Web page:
Klaus Merkel, Écart Arrière, installation view, 2015, Bonner Kunstverein. Photo: Simon Vogel
On occasion of the ars viva presentation in the main hall, Klaus Merkel (b. 1953, Heidelberg) presents his exhibition Écart Arrière in the foyer of the Kunstverein, a series of equal-sized canvases that the artist has realized over the course of the last 22 years, all conforming to the same pictorial system. Merkel conceived his Katalogbilder in the early 1990s: seven large panels on which he presents in a linear sequence all of his work realized from 1988-1995, replicated in a scale of 1:10. From this archive of miniature paintings, he appropriates his own work in order ‘to paint pictures with pictures’. Comparable with abstract rectangular playing card formats, these miniatures can be repeated as such from painting to painting, or can take new shape within the work. Painted on a rich variety of backdrops — from monochromatic fields to perspectival grids to flowing gradients or traces of palette-like brushstrokes— they can appear individually, in sequence, overlaid or freely applied on the picture plane. This self-referential system allowing pictures to be read individually or as an ensemble unleashes a horizon of possibilities detached from any obvious chronology.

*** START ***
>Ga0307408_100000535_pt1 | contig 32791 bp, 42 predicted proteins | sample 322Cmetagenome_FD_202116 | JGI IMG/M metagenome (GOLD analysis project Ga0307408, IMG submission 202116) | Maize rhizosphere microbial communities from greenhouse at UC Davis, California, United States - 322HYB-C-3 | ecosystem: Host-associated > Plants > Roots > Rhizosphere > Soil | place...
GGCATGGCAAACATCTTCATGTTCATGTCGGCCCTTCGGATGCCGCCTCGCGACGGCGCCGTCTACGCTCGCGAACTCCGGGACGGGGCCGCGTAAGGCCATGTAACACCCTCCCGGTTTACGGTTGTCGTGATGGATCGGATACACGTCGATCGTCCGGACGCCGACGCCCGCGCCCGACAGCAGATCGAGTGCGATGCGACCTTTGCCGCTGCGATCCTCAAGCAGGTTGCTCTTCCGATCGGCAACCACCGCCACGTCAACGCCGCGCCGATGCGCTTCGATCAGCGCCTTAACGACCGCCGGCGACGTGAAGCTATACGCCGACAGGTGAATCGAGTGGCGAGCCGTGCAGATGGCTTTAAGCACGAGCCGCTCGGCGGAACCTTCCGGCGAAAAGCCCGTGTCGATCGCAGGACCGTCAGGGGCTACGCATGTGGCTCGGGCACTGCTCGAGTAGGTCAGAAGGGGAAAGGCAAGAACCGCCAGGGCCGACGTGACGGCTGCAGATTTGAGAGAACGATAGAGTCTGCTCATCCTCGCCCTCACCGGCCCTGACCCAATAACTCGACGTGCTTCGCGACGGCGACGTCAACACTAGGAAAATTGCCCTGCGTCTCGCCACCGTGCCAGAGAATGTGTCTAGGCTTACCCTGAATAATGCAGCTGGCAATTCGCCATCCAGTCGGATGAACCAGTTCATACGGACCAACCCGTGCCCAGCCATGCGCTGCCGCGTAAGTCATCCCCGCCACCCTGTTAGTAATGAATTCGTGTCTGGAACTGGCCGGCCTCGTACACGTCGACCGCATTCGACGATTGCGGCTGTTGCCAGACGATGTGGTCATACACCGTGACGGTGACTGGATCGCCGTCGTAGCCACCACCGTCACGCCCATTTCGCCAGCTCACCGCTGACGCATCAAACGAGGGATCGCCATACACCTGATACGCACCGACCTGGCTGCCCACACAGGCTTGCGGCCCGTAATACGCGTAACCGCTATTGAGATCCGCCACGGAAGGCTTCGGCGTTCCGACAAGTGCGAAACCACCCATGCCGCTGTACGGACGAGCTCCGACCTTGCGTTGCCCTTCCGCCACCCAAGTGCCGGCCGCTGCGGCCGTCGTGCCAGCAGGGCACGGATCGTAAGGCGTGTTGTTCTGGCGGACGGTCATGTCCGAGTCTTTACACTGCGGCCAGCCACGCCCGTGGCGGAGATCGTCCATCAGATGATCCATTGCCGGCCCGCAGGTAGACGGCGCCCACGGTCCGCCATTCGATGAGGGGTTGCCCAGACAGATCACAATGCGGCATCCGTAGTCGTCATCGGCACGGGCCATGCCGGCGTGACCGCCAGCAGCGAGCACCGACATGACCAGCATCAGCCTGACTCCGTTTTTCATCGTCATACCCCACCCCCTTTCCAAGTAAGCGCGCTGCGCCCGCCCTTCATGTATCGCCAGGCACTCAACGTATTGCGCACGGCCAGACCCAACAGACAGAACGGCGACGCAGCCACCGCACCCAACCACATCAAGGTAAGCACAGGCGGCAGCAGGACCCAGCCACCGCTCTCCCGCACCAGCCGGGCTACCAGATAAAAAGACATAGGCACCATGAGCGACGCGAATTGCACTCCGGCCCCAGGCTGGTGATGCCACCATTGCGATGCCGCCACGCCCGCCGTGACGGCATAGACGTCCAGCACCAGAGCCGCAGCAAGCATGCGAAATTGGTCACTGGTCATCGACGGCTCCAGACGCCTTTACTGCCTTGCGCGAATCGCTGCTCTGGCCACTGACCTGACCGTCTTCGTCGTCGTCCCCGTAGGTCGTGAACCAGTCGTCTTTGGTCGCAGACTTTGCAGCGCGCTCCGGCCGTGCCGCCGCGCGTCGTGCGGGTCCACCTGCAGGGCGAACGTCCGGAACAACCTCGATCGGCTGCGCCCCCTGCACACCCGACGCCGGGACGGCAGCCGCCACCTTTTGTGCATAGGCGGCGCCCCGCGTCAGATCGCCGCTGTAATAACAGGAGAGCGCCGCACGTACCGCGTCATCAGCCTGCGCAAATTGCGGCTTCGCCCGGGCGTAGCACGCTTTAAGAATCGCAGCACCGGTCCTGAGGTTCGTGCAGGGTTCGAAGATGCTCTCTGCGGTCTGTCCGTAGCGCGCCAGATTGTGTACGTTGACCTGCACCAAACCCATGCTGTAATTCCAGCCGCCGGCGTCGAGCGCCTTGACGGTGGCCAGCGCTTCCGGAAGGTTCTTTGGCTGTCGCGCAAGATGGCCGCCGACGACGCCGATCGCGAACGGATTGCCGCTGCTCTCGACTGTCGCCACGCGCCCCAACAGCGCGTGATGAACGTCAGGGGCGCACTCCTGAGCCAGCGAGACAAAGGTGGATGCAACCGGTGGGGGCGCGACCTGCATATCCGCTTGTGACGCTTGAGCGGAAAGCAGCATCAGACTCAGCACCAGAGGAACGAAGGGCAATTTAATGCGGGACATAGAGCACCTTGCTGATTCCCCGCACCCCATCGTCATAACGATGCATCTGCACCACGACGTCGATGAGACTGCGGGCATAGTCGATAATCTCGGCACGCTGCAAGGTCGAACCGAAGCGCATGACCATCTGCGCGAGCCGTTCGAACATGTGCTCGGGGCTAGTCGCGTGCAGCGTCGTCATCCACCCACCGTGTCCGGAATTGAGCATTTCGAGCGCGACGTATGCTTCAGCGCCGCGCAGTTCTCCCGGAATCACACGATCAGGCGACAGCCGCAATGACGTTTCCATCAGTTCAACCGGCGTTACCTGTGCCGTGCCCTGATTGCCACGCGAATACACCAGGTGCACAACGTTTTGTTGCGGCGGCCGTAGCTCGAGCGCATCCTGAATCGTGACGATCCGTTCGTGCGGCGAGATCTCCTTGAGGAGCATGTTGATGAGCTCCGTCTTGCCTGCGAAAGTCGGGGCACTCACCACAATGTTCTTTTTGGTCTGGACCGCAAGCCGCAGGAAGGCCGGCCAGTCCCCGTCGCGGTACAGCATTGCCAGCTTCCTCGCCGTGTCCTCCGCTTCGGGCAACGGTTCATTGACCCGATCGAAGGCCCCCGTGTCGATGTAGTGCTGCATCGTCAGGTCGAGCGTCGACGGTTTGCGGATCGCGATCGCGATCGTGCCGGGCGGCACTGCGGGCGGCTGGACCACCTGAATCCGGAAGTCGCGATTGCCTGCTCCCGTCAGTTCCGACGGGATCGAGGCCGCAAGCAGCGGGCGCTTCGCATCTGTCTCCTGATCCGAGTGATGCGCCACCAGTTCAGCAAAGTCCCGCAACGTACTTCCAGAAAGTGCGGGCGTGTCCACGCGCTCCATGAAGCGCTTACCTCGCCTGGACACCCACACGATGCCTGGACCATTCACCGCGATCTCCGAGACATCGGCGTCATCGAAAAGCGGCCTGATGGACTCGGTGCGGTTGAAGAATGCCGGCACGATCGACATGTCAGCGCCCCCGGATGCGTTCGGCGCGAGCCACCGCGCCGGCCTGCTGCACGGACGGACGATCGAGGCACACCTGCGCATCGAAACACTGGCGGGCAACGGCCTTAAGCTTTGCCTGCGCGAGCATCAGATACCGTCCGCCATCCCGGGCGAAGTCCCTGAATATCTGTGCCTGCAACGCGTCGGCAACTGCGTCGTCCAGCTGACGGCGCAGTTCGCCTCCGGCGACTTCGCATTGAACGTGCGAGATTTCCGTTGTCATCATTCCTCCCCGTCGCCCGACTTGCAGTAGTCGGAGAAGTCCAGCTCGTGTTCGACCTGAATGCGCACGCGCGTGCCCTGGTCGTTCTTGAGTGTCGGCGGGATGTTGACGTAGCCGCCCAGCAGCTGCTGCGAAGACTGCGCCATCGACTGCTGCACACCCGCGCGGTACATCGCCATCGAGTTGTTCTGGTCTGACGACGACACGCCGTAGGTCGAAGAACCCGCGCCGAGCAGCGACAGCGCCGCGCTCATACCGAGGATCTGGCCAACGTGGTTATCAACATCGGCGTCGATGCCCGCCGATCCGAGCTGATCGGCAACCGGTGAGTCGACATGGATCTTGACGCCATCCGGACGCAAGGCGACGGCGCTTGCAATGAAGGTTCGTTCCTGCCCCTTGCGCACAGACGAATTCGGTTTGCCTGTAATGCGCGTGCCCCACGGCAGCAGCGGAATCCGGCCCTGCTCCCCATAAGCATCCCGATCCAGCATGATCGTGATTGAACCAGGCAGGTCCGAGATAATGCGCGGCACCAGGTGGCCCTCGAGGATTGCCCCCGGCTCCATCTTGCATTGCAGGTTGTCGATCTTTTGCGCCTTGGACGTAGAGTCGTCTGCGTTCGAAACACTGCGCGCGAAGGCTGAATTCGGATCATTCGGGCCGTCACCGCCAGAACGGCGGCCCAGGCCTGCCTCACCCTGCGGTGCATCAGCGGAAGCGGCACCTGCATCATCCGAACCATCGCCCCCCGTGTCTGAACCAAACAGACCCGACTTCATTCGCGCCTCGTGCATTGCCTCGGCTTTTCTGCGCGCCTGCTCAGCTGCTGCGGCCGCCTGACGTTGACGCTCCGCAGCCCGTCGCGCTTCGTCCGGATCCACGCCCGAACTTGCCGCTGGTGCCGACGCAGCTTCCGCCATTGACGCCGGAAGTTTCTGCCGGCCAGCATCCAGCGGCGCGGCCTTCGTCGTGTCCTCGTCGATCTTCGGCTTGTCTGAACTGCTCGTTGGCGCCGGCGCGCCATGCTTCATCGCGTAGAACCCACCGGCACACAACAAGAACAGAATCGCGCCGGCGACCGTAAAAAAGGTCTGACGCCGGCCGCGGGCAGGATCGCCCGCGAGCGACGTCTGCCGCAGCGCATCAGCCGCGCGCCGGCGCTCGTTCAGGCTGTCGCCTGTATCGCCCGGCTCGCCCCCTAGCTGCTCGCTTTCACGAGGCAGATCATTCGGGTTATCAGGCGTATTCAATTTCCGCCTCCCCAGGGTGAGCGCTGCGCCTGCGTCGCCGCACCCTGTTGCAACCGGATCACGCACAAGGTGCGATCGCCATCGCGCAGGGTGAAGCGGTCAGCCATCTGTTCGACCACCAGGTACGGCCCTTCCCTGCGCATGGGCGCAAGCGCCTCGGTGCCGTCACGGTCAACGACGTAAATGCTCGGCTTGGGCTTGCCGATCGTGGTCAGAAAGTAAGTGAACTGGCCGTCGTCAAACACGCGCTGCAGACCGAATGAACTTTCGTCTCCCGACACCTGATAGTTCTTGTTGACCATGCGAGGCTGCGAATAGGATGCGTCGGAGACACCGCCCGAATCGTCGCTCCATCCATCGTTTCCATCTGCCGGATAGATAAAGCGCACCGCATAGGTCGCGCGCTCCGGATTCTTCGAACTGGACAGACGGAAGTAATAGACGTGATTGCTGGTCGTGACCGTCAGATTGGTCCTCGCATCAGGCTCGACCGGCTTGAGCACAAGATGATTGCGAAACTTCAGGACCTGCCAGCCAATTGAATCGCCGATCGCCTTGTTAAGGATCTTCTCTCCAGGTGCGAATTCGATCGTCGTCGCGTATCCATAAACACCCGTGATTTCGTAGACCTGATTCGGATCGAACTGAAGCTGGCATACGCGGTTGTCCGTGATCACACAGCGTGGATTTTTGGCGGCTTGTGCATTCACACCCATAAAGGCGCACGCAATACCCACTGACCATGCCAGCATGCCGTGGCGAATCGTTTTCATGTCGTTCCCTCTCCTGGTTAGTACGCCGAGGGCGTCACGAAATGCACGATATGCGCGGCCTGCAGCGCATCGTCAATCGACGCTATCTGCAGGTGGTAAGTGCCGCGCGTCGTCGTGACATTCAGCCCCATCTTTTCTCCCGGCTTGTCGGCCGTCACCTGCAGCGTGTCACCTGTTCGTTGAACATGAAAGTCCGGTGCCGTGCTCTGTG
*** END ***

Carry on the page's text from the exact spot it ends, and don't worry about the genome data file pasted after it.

While Merkel’s work strongly inscribes itself into the history and theoretical discourses of painting that raise the question of context, organization and framing, the exhibition Écart Arrière provides a current and direct reading of his works in connection to those tendencies of contemporary art utilizing the internet and digital technologies as a tool. Layered planes, links and cropping reminiscent of computer windows; an endless archive of information; a language related to mathematics that we can’t directly understand; vibrant colors that turn the canvas into a flickering screen; compositions that could have derived from Photoshop — all these examples of painting elements evoke virtual reality on the one hand; and on the other, the synchronicity and simultaneity of the internet. Although Klaus Merkel’s painting does not narrate stories, it displays an aesthetic formulation that clearly reacts to the technological developments of its time.